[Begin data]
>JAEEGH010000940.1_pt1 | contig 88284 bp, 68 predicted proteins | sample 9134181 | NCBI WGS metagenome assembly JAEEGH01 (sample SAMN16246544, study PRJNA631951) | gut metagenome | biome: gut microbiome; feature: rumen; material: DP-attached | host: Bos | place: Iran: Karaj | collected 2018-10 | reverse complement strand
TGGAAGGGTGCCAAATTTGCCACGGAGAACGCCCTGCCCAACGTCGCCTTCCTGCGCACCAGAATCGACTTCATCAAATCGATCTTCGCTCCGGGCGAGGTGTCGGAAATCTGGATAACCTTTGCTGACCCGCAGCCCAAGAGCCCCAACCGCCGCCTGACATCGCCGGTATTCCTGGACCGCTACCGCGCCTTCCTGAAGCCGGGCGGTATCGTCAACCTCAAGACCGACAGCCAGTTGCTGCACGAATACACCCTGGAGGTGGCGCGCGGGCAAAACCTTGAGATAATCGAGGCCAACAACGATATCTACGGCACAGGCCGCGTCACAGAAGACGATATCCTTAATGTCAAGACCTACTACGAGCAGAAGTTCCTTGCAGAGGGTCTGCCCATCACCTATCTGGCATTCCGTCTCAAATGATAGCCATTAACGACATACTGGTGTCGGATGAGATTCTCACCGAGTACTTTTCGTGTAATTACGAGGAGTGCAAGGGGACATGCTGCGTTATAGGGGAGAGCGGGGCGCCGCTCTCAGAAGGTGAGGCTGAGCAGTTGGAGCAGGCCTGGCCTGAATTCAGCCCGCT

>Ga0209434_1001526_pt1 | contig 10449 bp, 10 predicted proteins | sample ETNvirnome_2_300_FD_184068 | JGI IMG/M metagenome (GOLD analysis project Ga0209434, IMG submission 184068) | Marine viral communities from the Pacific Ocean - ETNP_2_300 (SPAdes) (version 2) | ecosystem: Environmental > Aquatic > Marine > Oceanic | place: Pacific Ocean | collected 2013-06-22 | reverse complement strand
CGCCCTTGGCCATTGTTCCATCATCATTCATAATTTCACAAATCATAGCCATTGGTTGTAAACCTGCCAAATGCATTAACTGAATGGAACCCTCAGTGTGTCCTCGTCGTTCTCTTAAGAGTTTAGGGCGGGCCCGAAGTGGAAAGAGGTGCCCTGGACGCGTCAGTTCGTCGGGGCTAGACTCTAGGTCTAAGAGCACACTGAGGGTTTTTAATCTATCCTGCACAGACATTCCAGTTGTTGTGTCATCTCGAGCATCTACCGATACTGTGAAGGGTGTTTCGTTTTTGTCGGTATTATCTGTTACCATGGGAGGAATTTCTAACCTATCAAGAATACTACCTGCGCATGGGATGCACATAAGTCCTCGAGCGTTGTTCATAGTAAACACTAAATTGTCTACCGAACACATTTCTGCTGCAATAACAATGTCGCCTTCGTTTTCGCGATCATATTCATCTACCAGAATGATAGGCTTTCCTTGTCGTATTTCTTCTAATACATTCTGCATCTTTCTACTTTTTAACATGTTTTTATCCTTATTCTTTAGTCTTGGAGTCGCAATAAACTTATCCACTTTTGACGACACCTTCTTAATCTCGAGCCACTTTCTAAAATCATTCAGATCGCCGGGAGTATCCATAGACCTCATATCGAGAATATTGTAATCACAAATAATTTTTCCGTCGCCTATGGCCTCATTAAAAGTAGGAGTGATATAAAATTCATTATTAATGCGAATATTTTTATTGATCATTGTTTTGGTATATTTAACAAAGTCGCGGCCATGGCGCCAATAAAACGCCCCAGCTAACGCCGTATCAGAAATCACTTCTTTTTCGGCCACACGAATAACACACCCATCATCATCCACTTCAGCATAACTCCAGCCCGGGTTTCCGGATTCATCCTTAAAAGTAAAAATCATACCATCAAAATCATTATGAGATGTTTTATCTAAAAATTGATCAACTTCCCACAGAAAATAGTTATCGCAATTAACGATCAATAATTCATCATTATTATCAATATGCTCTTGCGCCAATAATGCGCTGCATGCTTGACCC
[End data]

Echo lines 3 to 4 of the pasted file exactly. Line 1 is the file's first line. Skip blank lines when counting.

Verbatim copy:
>Ga0209434_1001526_pt1 | contig 10449 bp, 10 predicted proteins | sample ETNvirnome_2_300_FD_184068 | JGI IMG/M metagenome (GOLD analysis project Ga0209434, IMG submission 184068) | Marine viral communities from the Pacific Ocean - ETNP_2_300 (SPAdes) (version 2) | ecosystem: Environmental > Aquatic > Marine > Oceanic | place: Pacific Ocean | collected 2013-06-22 | reverse complement strand
CGCCCTTGGCCATTGTTCCATCATCATTCATAATTTCACAAATCATAGCCATTGGTTGTAAACCTGCCAAATGCATTAACTGAATGGAACCCTCAGTGTGTCCTCGTCGTTCTCTTAAGAGTTTAGGGCGGGCCCGAAGTGGAAAGAGGTGCCCTGGACGCGTCAGTTCGTCGGGGCTAGACTCTAGGTCTAAGAGCACACTGAGGGTTTTTAATCTATCCTGCACAGACATTCCAGTTGTTGTGTCATCTCGAGCATCTACCGATACTGTGAAGGGTGTTTCGTTTTTGTCGGTATTATCTGTTACCATGGGAGGAATTTCTAACCTATCAAGAATACTACCTGCGCATGGGATGCACATAAGTCCTCGAGCGTTGTTCATAGTAAACACTAAATTGTCTACCGAACACATTTCTGCTGCAATAACAATGTCGCCTTCGTTTTCGCGATCATATTCATCTACCAGAATGATAGGCTTTCCTTGTCGTATTTCTTCTAATACATTCTGCATCTTTCTACTTTTTAACATGTTTTTATCCTTATTCTTTAGTCTTGGAGTCGCAATAAACTTATCCACTTTTGACGACACCTTCTTAATCTCGAGCCACTTTCTAAAATCATTCAGATCGCCGGGAGTATCCATAGACCTCATATCGAGAATATTGTAATCACAAATAATTTTTCCGTCGCCTATGGCCTCATTAAAAGTAGGAGTGATATAAAATTCATTATTAATGCGAATATTTTTATTGATCATTGTTTTGGTATATTTAACAAAGTCGCGGCCATGGCGCCAATAAAACGCCCCAGCTAACGCCGTATCAGAAATCACTTCTTTTTCGGCCACACGAATAACACACCCATCATCATCCACTTCAGCATAACTCCAGCCCGGGTTTCCGGATTCATCCTTAAAAGTAAAAATCATACCATCAAAATCATTATGAGATGTTTTATCTAAAAATTGATCAACTTCCCACAGAAAATAGTTATCGCAATTAACGATCAATAATTCATCATTATTATCAATATGCTCTTGCGCCAATAATGCGCTGCATGCTTGACCC